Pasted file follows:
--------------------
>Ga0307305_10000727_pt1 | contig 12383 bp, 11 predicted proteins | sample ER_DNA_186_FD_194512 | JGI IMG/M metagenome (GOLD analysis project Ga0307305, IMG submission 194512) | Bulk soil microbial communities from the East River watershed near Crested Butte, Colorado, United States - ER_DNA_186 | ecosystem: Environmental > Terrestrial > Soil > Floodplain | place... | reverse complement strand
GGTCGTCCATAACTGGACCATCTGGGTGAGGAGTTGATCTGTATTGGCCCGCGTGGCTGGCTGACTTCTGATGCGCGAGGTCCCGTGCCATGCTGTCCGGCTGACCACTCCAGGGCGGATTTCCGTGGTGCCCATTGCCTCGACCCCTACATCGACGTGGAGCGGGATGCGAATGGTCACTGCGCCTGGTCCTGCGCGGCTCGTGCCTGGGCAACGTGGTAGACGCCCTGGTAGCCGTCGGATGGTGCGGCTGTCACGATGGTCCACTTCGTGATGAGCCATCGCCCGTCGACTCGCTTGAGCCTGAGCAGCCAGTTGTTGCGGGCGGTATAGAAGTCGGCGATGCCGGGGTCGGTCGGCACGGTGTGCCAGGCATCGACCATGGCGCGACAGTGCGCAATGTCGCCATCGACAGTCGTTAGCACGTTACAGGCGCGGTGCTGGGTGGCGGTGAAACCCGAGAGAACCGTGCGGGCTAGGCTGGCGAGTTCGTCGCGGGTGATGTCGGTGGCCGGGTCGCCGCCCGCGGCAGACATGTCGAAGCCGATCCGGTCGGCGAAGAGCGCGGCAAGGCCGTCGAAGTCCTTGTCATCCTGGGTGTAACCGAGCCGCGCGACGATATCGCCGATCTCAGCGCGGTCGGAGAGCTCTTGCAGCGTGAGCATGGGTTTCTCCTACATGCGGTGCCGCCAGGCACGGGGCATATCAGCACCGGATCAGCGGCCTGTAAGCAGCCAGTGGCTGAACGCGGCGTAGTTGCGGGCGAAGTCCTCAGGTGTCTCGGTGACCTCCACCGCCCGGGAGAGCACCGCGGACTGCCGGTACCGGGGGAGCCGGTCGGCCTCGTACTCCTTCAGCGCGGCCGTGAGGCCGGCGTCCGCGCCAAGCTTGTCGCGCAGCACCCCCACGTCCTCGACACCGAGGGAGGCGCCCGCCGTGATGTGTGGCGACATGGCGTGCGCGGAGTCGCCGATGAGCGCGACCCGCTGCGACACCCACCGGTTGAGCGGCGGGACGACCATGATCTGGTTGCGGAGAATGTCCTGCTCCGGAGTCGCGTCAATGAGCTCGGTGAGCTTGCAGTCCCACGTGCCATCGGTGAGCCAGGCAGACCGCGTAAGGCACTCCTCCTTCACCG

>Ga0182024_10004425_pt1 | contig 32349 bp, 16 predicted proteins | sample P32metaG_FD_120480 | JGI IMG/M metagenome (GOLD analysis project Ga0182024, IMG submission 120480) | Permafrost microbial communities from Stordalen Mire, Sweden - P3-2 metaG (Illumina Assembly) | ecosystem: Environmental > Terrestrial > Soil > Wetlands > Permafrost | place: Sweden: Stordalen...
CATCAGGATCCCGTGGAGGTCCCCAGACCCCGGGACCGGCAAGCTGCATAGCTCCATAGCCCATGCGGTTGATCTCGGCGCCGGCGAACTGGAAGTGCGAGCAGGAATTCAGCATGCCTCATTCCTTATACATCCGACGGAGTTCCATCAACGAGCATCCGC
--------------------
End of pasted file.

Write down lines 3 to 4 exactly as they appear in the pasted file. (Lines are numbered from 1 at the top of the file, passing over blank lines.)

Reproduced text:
>Ga0182024_10004425_pt1 | contig 32349 bp, 16 predicted proteins | sample P32metaG_FD_120480 | JGI IMG/M metagenome (GOLD analysis project Ga0182024, IMG submission 120480) | Permafrost microbial communities from Stordalen Mire, Sweden - P3-2 metaG (Illumina Assembly) | ecosystem: Environmental > Terrestrial > Soil > Wetlands > Permafrost | place: Sweden: Stordalen...
CATCAGGATCCCGTGGAGGTCCCCAGACCCCGGGACCGGCAAGCTGCATAGCTCCATAGCCCATGCGGTTGATCTCGGCGCCGGCGAACTGGAAGTGCGAGCAGGAATTCAGCATGCCTCATTCCTTATACATCCGACGGAGTTCCATCAACGAGCATCCGC